The key to China’s progress has been its willingness to allow institutional change on a trial‐and‐error basis and to promotesuccess. Like Taiwan, China has reduced the relative size of the state sector by cultivating the nonstate sector, not byprivatizing large state enterprises. State‐owned firms now account for only 25 percent of China’s total output (includingagriculture and services), and their share of industrial output has fallen from 80 percent in 1978 to 40 percent today.
On the heels of the failure of central planning, Deng had no grand vision for institutional change, but he was willing toexperiment. His guiding principle was, “Once we are sure that something should be done, we should dare to experiment andbreak a new path.”
Deng began to break a new path in 1978, when he launched his agricultural reform. Communal ownership of land wasabolished and a system of contractual relations was introduced through the “household responsibility system.” Rural familieswere allowed to hold long‐term leases and acquired the right to use the land at their disposal. They could sell their crops in theopen market, provided they first satisfied the state quota. Under the new incentive structure, farmers increased production andbegan to invest their profits in town and village enterprises (TVEs), which are beyond the reach of state ministries.
Although TVEs are legally owned by local governments, individual households are allowed to share profits, hold(nontransferable) shares, and receive dividends. Wages are tied to profits, and the managers of TVEs face hard budgetconstraints, unlike the politically motivated managers of state‐owned enterprises (SOEs). As a result, TVEs have mushroomedwhile SOEs continue to whither on the vine of state subsidies.
In addition to creating new ownership arrangements, Deng’s reforms decontrolled prices, opened China to the outside worldthrough trade liberalization and the establishment of Special Economic Zones, devolved power from the central government tolocal governments, and instituted a system of fiscal contracts that limited Beijing’s share of tax revenue and provided localofficials with an incentive to promote markets — a system Yingyi Qian and Barry Weingast have called “market‐preservingfederalism.” Those institutional changes resulted in a parallel economic structure to compete with the SOEs, reduced thecentral government’s share of tax revenue from 60 percent in 1978 to 40 percent in 1993, and helped weaken the centralgovernment’s grip on everyday life.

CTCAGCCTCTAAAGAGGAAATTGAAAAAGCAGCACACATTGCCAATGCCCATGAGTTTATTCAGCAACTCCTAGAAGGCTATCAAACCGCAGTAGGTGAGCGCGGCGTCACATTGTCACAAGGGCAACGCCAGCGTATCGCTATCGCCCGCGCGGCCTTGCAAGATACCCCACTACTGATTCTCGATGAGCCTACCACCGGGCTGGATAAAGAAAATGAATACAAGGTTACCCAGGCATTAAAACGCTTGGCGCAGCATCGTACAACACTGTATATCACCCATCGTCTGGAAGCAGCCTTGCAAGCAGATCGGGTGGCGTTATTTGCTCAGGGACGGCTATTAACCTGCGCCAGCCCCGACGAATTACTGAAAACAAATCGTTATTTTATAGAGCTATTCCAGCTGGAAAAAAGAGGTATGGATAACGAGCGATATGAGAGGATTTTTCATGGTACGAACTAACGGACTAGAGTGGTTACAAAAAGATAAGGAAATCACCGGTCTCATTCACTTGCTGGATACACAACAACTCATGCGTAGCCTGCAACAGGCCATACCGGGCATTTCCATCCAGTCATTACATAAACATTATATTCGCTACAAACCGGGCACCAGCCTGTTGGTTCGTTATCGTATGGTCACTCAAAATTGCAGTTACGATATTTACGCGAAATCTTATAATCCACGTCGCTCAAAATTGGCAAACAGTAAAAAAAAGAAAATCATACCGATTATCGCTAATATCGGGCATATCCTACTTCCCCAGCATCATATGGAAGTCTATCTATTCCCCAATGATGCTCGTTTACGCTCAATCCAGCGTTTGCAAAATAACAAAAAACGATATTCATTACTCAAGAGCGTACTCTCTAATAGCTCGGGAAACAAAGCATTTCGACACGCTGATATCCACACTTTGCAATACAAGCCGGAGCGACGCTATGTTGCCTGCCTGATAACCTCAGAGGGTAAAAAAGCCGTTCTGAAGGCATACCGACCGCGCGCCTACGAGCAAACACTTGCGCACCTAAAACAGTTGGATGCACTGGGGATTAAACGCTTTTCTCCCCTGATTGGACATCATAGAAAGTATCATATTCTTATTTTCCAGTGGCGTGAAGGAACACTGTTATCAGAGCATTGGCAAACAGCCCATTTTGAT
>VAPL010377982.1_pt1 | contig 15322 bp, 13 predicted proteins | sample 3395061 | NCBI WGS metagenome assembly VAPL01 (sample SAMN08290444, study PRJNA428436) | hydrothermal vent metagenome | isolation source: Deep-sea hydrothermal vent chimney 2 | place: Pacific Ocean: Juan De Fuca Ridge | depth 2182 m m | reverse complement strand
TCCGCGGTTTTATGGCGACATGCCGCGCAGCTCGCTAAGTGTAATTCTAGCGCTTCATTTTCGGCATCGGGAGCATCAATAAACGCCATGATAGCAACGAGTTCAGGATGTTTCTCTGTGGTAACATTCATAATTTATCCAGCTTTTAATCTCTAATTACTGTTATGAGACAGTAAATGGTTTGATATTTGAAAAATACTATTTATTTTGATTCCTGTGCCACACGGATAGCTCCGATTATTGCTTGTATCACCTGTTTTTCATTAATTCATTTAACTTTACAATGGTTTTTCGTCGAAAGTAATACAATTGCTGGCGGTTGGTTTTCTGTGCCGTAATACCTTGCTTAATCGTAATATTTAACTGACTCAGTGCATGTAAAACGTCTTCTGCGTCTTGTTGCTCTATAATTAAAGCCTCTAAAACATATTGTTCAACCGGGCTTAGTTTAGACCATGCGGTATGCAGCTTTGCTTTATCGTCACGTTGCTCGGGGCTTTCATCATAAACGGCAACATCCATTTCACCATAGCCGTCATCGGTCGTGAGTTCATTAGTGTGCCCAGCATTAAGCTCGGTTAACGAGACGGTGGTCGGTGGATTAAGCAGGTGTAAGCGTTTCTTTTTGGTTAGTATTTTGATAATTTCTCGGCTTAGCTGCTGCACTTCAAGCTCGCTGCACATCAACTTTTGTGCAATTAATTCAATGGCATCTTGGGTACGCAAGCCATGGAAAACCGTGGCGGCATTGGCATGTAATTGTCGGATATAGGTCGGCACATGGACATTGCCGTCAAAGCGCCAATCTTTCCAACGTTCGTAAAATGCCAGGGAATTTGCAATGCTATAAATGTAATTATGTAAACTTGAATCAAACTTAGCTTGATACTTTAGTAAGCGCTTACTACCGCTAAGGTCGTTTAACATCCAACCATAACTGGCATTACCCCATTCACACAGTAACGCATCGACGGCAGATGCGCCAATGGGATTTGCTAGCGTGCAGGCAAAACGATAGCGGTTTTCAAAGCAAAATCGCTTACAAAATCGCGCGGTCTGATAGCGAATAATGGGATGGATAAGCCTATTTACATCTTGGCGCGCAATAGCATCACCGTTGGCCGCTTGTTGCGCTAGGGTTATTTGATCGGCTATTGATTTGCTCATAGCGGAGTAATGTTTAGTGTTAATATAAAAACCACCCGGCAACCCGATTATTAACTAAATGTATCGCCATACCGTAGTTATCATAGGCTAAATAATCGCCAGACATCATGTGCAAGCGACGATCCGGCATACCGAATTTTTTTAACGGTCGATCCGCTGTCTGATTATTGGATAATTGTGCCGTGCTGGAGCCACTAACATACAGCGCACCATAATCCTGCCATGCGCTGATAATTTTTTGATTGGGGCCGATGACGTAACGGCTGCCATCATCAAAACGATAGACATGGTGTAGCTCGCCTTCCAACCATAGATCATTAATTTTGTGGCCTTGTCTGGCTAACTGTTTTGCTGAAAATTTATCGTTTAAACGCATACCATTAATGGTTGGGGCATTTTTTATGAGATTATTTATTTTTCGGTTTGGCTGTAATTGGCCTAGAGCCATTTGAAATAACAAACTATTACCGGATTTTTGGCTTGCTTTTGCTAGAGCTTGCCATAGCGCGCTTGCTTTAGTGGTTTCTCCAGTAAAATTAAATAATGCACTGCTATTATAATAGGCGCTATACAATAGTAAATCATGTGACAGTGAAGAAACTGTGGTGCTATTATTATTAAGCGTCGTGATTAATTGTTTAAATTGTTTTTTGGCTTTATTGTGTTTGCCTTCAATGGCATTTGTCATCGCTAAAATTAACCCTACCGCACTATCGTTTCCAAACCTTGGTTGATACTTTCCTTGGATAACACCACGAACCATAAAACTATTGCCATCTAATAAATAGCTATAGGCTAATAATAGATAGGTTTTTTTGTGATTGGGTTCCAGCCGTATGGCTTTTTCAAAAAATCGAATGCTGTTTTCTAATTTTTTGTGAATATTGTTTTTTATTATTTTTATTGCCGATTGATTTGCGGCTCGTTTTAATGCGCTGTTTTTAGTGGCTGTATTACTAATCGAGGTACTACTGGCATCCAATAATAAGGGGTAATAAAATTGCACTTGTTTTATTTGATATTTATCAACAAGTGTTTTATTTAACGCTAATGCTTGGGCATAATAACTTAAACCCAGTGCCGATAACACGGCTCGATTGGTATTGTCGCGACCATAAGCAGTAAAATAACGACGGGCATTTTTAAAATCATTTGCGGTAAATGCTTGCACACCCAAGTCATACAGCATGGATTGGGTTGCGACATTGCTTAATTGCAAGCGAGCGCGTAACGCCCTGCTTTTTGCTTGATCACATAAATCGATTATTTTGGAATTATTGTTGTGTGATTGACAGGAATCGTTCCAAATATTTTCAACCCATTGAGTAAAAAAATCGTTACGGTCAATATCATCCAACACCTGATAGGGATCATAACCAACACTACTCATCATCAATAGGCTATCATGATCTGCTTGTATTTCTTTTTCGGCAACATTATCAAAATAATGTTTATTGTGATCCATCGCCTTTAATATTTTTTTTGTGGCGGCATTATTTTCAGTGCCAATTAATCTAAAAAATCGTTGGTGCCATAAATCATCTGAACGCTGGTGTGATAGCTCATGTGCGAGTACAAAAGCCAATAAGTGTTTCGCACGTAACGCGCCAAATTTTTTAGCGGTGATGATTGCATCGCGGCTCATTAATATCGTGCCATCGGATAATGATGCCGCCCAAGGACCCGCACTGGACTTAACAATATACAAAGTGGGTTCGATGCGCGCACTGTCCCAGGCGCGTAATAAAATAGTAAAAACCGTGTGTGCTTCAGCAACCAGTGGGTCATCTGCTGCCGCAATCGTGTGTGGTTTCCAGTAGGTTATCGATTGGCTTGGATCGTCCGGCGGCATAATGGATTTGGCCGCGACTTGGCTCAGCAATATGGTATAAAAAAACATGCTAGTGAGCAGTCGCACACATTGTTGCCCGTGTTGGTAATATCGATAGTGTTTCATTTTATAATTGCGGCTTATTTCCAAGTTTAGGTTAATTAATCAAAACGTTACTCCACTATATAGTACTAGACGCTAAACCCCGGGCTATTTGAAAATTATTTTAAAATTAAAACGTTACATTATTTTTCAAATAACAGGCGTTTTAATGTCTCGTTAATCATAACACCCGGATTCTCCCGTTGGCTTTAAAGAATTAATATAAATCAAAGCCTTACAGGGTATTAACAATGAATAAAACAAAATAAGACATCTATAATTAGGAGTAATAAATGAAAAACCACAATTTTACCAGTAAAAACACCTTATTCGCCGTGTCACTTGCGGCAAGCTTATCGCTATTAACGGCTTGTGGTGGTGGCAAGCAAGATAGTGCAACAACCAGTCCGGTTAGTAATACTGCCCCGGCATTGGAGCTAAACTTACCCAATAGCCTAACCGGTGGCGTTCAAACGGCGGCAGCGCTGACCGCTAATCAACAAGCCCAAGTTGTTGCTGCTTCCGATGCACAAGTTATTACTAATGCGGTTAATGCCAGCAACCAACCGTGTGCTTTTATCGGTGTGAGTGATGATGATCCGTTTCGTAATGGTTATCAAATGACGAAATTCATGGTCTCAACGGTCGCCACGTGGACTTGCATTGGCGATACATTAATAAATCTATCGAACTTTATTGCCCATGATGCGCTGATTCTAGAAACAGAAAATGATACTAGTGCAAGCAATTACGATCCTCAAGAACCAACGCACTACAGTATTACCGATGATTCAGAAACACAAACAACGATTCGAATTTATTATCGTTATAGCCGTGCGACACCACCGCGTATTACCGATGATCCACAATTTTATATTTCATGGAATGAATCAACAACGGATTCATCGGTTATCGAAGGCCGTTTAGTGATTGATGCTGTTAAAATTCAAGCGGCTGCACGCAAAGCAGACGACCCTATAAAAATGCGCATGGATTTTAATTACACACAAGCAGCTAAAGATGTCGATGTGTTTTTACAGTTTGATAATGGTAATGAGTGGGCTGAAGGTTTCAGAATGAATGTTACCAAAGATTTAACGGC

Those reforms, however, have failed to create a genuine market system founded on the principles of private ownership andfreedom of contract. The goal of China’s born‐again planners is not market liberalism but market socialism. The resultant lackof clear rules at the enterprise level and attempts to plan the market are, in the absence of a constitution that protects propertyand contracts, reflections of what F. A. Hayek aptly called the “fatal conceit” of socialism.
Revitalizing Civil Society
The quiet revolution that has been taking place in China’s economy since 1978 is combining with the information revolution tostrengthen the fabric of civil society and weaken the CCP. As China has expanded the freedom to earn a living outside thestate sector, individuals have gained greater control over their lives. In its 1994 report on human rights, the U.S. Department ofState noted the connection between economic rights and human rights: “A decade of rapid economic growth, spurred bymarket incentives and foreign investment, has reduced party and government control over the economy and permitted everlarger numbers of Chinese to have more control of their lives and livelihood.”
People are learning how markets work by participating in the growing nonstate sector and by engaging in foreign trade. As themarket has replaced Marx, newly acquired ideas and wealth have given rise to a spirit of independence and to a rebirth of civilsociety, especially in China’s southern coastal provinces. Commenting on China’s cultural transformation, Jianying Zha writes inher book China Pop,